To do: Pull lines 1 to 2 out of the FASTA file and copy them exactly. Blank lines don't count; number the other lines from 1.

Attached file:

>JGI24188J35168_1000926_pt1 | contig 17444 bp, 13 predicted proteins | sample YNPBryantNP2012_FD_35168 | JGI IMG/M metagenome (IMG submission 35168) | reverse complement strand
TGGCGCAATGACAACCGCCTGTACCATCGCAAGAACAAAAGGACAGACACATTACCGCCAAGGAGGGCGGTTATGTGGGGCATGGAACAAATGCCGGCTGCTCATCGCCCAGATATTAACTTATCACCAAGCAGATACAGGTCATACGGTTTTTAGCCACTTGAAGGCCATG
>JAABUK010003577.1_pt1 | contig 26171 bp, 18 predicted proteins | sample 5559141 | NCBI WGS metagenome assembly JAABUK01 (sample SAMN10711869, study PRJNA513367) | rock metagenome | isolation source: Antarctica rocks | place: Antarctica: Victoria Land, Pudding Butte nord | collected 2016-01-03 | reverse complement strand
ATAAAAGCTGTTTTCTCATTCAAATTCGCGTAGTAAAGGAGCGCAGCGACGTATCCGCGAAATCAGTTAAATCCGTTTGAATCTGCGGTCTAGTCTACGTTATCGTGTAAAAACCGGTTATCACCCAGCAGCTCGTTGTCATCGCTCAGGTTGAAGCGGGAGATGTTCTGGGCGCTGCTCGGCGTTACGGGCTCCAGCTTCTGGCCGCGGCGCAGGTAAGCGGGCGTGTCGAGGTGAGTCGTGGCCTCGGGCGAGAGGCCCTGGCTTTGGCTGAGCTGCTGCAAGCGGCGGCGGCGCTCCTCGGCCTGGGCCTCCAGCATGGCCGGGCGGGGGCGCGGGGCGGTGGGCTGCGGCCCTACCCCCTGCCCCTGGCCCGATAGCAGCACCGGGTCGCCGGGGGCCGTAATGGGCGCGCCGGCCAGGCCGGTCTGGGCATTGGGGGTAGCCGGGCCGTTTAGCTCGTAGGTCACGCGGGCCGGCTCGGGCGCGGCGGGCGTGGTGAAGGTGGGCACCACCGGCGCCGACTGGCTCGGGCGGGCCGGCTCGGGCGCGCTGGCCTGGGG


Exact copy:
>JGI24188J35168_1000926_pt1 | contig 17444 bp, 13 predicted proteins | sample YNPBryantNP2012_FD_35168 | JGI IMG/M metagenome (IMG submission 35168) | reverse complement strand
TGGCGCAATGACAACCGCCTGTACCATCGCAAGAACAAAAGGACAGACACATTACCGCCAAGGAGGGCGGTTATGTGGGGCATGGAACAAATGCCGGCTGCTCATCGCCCAGATATTAACTTATCACCAAGCAGATACAGGTCATACGGTTTTTAGCCACTTGAAGGCCATG